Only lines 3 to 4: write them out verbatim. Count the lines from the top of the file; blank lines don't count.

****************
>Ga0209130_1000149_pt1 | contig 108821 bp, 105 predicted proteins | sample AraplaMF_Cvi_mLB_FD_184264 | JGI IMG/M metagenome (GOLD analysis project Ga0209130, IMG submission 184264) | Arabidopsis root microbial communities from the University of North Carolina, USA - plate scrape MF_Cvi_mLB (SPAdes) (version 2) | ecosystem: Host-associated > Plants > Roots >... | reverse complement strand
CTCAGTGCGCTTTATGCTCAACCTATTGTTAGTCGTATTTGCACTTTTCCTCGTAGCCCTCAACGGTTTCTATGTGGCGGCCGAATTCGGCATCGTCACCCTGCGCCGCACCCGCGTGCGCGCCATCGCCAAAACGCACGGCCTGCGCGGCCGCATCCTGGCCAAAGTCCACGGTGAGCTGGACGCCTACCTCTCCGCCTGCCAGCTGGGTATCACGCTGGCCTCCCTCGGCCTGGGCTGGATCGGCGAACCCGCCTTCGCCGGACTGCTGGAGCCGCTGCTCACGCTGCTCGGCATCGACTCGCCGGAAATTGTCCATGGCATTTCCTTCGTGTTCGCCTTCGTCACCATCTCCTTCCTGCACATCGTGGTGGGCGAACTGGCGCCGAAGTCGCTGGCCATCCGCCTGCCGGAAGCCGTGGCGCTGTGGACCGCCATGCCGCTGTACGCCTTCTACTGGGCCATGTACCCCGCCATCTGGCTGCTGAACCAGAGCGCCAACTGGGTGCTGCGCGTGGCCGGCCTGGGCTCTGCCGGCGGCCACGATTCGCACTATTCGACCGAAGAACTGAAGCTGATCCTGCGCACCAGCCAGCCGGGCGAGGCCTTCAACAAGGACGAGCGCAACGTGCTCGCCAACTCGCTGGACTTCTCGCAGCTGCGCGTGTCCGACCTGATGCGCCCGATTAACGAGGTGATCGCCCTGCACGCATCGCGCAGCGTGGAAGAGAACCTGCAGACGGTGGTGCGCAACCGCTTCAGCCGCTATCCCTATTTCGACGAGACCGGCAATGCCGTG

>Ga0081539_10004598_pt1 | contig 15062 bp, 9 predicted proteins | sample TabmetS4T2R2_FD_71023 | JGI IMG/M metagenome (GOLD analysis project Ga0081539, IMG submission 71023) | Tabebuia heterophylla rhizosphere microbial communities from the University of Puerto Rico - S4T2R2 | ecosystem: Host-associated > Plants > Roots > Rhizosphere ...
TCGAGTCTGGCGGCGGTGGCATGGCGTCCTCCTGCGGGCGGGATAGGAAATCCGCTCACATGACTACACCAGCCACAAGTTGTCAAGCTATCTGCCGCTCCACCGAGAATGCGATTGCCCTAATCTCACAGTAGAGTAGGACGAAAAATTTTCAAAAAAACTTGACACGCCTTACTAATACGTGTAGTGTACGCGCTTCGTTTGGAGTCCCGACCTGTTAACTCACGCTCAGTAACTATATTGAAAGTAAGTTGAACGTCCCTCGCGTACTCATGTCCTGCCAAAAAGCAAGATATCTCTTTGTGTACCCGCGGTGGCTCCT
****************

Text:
>Ga0081539_10004598_pt1 | contig 15062 bp, 9 predicted proteins | sample TabmetS4T2R2_FD_71023 | JGI IMG/M metagenome (GOLD analysis project Ga0081539, IMG submission 71023) | Tabebuia heterophylla rhizosphere microbial communities from the University of Puerto Rico - S4T2R2 | ecosystem: Host-associated > Plants > Roots > Rhizosphere ...
TCGAGTCTGGCGGCGGTGGCATGGCGTCCTCCTGCGGGCGGGATAGGAAATCCGCTCACATGACTACACCAGCCACAAGTTGTCAAGCTATCTGCCGCTCCACCGAGAATGCGATTGCCCTAATCTCACAGTAGAGTAGGACGAAAAATTTTCAAAAAAACTTGACACGCCTTACTAATACGTGTAGTGTACGCGCTTCGTTTGGAGTCCCGACCTGTTAACTCACGCTCAGTAACTATATTGAAAGTAAGTTGAACGTCCCTCGCGTACTCATGTCCTGCCAAAAAGCAAGATATCTCTTTGTGTACCCGCGGTGGCTCCT